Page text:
Alana Goodman of the Washington Free Beacon reports one of the consequences of President Biden’s poor choices in natural gas policy.

President Joe Biden’s pause on liquefied natural gas production is already turning into a major financial windfall for Qatar, even as the Gulf regime undercuts the United States and its allies by funding terrorists and sheltering fugitive Hamas leaders.

Qatar, which is the third largest LNG exporter after the United States and Australia, announced last week that it is expanding its natural gas production by 85 percent. The news came weeks after the Biden administration announced that it would freeze new domestic LNG export permits, a policy that many political observers viewed as a concession to climate activists ahead of the presidential election.

Brenda Shaffer, a senior adviser for energy at the Foundation for Defense of Democracies, said Qatar’s liquefied natural gas expansion was likely spurred by Biden’s policy announcement, adding that Doha will “benefit financially” from the pause.

“Nature doesn’t allow a vacuum. The United States is the biggest producer of natural gas in the world. To say that it’s going to put a pause or freeze for a few years, obviously [other countries] are going to pick up that market,” she said.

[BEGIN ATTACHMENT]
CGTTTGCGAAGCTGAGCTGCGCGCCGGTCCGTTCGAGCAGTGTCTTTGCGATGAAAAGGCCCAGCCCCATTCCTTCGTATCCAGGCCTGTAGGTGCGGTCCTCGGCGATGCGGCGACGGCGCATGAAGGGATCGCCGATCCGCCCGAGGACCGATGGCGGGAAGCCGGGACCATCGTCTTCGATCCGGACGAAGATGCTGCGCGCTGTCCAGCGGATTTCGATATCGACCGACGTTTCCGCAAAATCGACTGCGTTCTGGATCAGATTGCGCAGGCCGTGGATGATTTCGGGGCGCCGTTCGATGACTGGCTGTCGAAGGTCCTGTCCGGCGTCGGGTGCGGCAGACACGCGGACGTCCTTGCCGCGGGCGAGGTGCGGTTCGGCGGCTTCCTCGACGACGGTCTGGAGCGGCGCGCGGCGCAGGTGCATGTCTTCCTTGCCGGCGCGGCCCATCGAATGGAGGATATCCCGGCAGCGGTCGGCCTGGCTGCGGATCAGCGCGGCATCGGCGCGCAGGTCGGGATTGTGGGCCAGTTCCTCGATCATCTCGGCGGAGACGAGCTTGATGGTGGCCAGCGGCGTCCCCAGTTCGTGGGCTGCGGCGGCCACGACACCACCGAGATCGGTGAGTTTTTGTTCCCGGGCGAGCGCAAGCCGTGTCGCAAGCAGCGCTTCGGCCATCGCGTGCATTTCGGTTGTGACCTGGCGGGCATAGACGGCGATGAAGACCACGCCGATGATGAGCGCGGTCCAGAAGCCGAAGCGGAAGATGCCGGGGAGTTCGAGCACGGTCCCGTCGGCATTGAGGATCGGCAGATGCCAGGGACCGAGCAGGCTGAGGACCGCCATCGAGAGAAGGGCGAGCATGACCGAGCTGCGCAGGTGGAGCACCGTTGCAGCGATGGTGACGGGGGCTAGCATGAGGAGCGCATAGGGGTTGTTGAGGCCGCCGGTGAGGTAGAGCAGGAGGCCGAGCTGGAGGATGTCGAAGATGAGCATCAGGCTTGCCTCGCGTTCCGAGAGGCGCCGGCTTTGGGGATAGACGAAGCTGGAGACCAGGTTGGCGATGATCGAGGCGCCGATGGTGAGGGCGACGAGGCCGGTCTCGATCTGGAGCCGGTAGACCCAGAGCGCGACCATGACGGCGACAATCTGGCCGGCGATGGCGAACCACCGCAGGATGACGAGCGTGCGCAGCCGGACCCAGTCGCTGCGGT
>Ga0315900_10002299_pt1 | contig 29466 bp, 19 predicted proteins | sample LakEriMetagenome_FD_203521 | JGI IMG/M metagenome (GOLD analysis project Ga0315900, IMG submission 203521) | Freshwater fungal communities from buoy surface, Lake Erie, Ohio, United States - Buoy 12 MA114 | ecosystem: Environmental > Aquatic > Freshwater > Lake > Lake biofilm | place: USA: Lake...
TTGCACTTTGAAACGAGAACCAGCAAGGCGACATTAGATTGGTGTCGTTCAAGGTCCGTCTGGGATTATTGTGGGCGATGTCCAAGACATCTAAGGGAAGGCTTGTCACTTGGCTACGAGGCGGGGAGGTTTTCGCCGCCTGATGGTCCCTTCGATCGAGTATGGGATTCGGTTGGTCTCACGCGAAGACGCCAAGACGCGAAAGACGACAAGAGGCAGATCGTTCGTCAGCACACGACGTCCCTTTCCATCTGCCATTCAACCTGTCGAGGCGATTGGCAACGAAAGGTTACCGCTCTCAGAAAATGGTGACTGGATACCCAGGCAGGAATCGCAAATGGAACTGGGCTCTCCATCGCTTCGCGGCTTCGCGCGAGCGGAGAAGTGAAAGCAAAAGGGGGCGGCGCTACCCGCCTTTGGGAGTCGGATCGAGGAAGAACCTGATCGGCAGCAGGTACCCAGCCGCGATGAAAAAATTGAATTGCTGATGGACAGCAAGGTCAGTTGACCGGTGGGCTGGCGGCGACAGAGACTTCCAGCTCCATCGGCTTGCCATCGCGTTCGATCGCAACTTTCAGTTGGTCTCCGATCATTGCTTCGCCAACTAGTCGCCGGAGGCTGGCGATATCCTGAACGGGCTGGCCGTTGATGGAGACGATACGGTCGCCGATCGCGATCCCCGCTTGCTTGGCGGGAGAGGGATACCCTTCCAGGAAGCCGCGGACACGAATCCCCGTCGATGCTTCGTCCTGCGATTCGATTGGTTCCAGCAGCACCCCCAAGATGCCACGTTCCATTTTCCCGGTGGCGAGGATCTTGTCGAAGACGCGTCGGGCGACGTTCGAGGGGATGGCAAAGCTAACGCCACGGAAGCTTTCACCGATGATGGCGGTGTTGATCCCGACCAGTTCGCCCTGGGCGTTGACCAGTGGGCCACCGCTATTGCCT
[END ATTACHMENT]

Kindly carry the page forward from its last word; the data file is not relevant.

Energy experts told the Washington Free Beacon that Biden’s LNG announcement is already pushing buyers away from the U.S. market and toward adversarial competitors.

“European and Asian buyers are now reconsidering their current commitments with U.S. companies and will take their business elsewhere to ensure security of energy supply,” one former Department of Energy official told the Free Beacon.

“Predictably, weeks after the Biden administration’s de facto sanction on America’s LNG industry, Qatar has swooped in to capture the hundreds of billions of dollars in market share that the White House has left on the table,” the former official said.